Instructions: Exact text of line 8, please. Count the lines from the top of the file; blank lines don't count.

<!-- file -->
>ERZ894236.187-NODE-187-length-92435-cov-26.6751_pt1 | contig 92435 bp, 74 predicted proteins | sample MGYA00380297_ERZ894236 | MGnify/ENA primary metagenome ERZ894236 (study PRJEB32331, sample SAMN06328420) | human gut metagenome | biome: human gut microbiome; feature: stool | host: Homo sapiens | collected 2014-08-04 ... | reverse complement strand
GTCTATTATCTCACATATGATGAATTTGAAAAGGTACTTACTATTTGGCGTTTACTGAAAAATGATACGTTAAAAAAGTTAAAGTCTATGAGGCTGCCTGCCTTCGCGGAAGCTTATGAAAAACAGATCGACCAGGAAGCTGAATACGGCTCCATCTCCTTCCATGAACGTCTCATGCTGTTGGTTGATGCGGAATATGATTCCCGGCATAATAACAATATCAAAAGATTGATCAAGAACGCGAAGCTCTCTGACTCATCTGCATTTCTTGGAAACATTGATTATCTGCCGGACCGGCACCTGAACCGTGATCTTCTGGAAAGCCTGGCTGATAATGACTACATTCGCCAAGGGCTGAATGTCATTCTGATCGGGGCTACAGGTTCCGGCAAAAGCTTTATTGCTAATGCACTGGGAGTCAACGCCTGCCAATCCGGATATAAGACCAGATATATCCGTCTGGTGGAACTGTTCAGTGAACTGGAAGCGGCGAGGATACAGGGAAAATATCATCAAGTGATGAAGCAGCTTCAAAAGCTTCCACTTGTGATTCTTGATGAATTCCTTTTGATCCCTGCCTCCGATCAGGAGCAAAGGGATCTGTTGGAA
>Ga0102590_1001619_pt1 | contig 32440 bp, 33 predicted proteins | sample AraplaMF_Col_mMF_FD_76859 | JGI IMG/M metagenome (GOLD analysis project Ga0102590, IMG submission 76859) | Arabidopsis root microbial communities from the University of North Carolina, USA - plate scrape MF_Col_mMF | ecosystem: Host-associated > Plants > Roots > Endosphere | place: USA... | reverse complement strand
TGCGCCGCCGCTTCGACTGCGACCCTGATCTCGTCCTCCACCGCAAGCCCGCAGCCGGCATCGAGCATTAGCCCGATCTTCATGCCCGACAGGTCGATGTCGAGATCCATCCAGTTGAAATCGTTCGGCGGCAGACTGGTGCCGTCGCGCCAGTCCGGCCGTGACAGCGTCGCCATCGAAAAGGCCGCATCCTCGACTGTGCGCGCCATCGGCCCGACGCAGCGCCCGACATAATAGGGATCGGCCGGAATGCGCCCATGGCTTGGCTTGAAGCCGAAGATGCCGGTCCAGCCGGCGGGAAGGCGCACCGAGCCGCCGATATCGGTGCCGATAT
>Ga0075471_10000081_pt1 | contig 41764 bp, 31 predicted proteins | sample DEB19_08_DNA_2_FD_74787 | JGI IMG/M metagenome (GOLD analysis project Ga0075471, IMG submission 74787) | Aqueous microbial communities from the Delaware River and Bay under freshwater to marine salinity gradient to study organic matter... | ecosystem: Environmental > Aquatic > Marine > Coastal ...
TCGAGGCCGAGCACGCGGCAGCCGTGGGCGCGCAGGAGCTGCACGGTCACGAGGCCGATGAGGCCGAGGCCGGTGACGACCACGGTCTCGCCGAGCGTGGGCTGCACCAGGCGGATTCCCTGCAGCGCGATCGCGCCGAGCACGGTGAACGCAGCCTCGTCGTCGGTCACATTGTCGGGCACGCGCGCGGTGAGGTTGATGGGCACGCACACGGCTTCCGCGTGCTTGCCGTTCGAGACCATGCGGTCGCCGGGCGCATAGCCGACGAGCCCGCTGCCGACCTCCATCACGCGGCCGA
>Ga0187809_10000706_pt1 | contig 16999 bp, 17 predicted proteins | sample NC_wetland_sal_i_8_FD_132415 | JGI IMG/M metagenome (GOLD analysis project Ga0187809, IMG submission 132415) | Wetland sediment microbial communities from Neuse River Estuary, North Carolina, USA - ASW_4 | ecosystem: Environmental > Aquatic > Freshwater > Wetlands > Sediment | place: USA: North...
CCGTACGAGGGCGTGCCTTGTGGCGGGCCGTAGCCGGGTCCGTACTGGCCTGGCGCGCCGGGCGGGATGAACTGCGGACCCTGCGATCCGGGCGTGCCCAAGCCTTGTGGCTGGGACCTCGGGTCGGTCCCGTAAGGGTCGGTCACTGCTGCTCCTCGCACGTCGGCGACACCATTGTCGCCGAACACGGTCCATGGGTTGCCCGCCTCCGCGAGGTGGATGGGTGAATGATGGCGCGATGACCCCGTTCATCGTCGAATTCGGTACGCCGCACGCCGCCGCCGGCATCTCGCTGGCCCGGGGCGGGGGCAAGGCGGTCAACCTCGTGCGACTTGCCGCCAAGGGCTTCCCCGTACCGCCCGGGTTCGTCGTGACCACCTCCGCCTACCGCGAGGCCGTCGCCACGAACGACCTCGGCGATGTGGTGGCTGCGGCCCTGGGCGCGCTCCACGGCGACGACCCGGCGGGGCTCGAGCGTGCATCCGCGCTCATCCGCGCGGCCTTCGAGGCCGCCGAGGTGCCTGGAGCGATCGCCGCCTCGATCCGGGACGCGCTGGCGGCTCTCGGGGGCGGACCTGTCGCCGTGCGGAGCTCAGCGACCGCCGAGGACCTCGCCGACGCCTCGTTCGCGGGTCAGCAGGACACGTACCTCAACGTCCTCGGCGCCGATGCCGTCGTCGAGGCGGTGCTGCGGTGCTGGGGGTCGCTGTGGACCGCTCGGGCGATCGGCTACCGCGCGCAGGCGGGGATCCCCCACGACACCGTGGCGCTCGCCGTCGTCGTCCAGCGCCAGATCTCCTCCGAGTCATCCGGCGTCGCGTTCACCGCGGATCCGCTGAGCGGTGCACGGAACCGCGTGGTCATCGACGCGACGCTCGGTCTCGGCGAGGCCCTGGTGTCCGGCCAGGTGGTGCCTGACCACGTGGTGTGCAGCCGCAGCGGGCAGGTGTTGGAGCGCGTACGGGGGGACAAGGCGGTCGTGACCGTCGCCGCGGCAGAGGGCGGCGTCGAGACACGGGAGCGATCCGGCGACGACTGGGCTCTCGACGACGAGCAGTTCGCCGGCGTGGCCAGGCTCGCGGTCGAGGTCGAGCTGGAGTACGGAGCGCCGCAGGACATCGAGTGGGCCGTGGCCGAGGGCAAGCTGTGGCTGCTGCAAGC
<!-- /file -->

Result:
CCGTACGAGGGCGTGCCTTGTGGCGGGCCGTAGCCGGGTCCGTACTGGCCTGGCGCGCCGGGCGGGATGAACTGCGGACCCTGCGATCCGGGCGTGCCCAAGCCTTGTGGCTGGGACCTCGGGTCGGTCCCGTAAGGGTCGGTCACTGCTGCTCCTCGCACGTCGGCGACACCATTGTCGCCGAACACGGTCCATGGGTTGCCCGCCTCCGCGAGGTGGATGGGTGAATGATGGCGCGATGACCCCGTTCATCGTCGAATTCGGTACGCCGCACGCCGCCGCCGGCATCTCGCTGGCCCGGGGCGGGGGCAAGGCGGTCAACCTCGTGCGACTTGCCGCCAAGGGCTTCCCCGTACCGCCCGGGTTCGTCGTGACCACCTCCGCCTACCGCGAGGCCGTCGCCACGAACGACCTCGGCGATGTGGTGGCTGCGGCCCTGGGCGCGCTCCACGGCGACGACCCGGCGGGGCTCGAGCGTGCATCCGCGCTCATCCGCGCGGCCTTCGAGGCCGCCGAGGTGCCTGGAGCGATCGCCGCCTCGATCCGGGACGCGCTGGCGGCTCTCGGGGGCGGACCTGTCGCCGTGCGGAGCTCAGCGACCGCCGAGGACCTCGCCGACGCCTCGTTCGCGGGTCAGCAGGACACGTACCTCAACGTCCTCGGCGCCGATGCCGTCGTCGAGGCGGTGCTGCGGTGCTGGGGGTCGCTGTGGACCGCTCGGGCGATCGGCTACCGCGCGCAGGCGGGGATCCCCCACGACACCGTGGCGCTCGCCGTCGTCGTCCAGCGCCAGATCTCCTCCGAGTCATCCGGCGTCGCGTTCACCGCGGATCCGCTGAGCGGTGCACGGAACCGCGTGGTCATCGACGCGACGCTCGGTCTCGGCGAGGCCCTGGTGTCCGGCCAGGTGGTGCCTGACCACGTGGTGTGCAGCCGCAGCGGGCAGGTGTTGGAGCGCGTACGGGGGGACAAGGCGGTCGTGACCGTCGCCGCGGCAGAGGGCGGCGTCGAGACACGGGAGCGATCCGGCGACGACTGGGCTCTCGACGACGAGCAGTTCGCCGGCGTGGCCAGGCTCGCGGTCGAGGTCGAGCTGGAGTACGGAGCGCCGCAGGACATCGAGTGGGCCGTGGCCGAGGGCAAGCTGTGGCTGCTGCAAGC